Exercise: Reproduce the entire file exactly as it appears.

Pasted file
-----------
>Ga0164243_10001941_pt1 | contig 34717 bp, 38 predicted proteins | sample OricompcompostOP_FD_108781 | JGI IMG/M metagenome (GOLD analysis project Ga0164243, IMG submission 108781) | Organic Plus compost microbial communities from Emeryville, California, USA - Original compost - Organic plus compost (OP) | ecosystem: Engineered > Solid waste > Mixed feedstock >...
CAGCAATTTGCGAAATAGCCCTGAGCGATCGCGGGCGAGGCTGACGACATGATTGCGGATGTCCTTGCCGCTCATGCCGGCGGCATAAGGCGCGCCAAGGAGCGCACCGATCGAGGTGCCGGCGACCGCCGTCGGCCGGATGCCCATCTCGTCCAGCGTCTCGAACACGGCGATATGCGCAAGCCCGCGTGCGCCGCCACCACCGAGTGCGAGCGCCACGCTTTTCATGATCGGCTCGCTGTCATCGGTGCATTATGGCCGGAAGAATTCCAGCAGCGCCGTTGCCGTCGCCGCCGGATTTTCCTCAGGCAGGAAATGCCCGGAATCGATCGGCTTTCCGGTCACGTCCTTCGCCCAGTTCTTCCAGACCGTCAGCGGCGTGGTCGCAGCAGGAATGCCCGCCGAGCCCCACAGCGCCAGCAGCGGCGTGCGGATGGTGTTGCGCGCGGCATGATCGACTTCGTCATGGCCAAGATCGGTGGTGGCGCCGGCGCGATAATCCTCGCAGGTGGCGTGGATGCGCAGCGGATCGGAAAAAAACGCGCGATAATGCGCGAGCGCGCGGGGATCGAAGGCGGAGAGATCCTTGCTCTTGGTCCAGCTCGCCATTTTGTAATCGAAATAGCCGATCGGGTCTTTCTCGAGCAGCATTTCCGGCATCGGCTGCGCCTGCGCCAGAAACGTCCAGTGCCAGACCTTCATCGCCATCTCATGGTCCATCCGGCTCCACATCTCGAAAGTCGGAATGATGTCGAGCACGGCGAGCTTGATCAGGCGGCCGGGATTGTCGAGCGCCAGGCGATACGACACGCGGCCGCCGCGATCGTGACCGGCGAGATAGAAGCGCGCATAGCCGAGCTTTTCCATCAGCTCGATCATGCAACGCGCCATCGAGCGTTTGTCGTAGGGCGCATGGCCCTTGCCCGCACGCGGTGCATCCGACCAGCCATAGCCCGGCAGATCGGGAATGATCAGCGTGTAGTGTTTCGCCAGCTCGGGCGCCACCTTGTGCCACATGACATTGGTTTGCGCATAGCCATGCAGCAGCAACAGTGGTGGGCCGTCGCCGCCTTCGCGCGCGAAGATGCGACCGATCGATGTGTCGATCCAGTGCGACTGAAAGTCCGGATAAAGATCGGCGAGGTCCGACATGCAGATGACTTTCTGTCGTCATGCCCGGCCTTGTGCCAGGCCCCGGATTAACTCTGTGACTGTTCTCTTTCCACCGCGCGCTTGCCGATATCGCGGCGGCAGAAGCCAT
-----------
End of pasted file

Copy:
>Ga0164243_10001941_pt1 | contig 34717 bp, 38 predicted proteins | sample OricompcompostOP_FD_108781 | JGI IMG/M metagenome (GOLD analysis project Ga0164243, IMG submission 108781) | Organic Plus compost microbial communities from Emeryville, California, USA - Original compost - Organic plus compost (OP) | ecosystem: Engineered > Solid waste > Mixed feedstock >...
CAGCAATTTGCGAAATAGCCCTGAGCGATCGCGGGCGAGGCTGACGACATGATTGCGGATGTCCTTGCCGCTCATGCCGGCGGCATAAGGCGCGCCAAGGAGCGCACCGATCGAGGTGCCGGCGACCGCCGTCGGCCGGATGCCCATCTCGTCCAGCGTCTCGAACACGGCGATATGCGCAAGCCCGCGTGCGCCGCCACCACCGAGTGCGAGCGCCACGCTTTTCATGATCGGCTCGCTGTCATCGGTGCATTATGGCCGGAAGAATTCCAGCAGCGCCGTTGCCGTCGCCGCCGGATTTTCCTCAGGCAGGAAATGCCCGGAATCGATCGGCTTTCCGGTCACGTCCTTCGCCCAGTTCTTCCAGACCGTCAGCGGCGTGGTCGCAGCAGGAATGCCCGCCGAGCCCCACAGCGCCAGCAGCGGCGTGCGGATGGTGTTGCGCGCGGCATGATCGACTTCGTCATGGCCAAGATCGGTGGTGGCGCCGGCGCGATAATCCTCGCAGGTGGCGTGGATGCGCAGCGGATCGGAAAAAAACGCGCGATAATGCGCGAGCGCGCGGGGATCGAAGGCGGAGAGATCCTTGCTCTTGGTCCAGCTCGCCATTTTGTAATCGAAATAGCCGATCGGGTCTTTCTCGAGCAGCATTTCCGGCATCGGCTGCGCCTGCGCCAGAAACGTCCAGTGCCAGACCTTCATCGCCATCTCATGGTCCATCCGGCTCCACATCTCGAAAGTCGGAATGATGTCGAGCACGGCGAGCTTGATCAGGCGGCCGGGATTGTCGAGCGCCAGGCGATACGACACGCGGCCGCCGCGATCGTGACCGGCGAGATAGAAGCGCGCATAGCCGAGCTTTTCCATCAGCTCGATCATGCAACGCGCCATCGAGCGTTTGTCGTAGGGCGCATGGCCCTTGCCCGCACGCGGTGCATCCGACCAGCCATAGCCCGGCAGATCGGGAATGATCAGCGTGTAGTGTTTCGCCAGCTCGGGCGCCACCTTGTGCCACATGACATTGGTTTGCGCATAGCCATGCAGCAGCAACAGTGGTGGGCCGTCGCCGCCTTCGCGCGCGAAGATGCGACCGATCGATGTGTCGATCCAGTGCGACTGAAAGTCCGGATAAAGATCGGCGAGGTCCGACATGCAGATGACTTTCTGTCGTCATGCCCGGCCTTGTGCCAGGCCCCGGATTAACTCTGTGACTGTTCTCTTTCCACCGCGCGCTTGCCGATATCGCGGCGGCAGAAGCCAT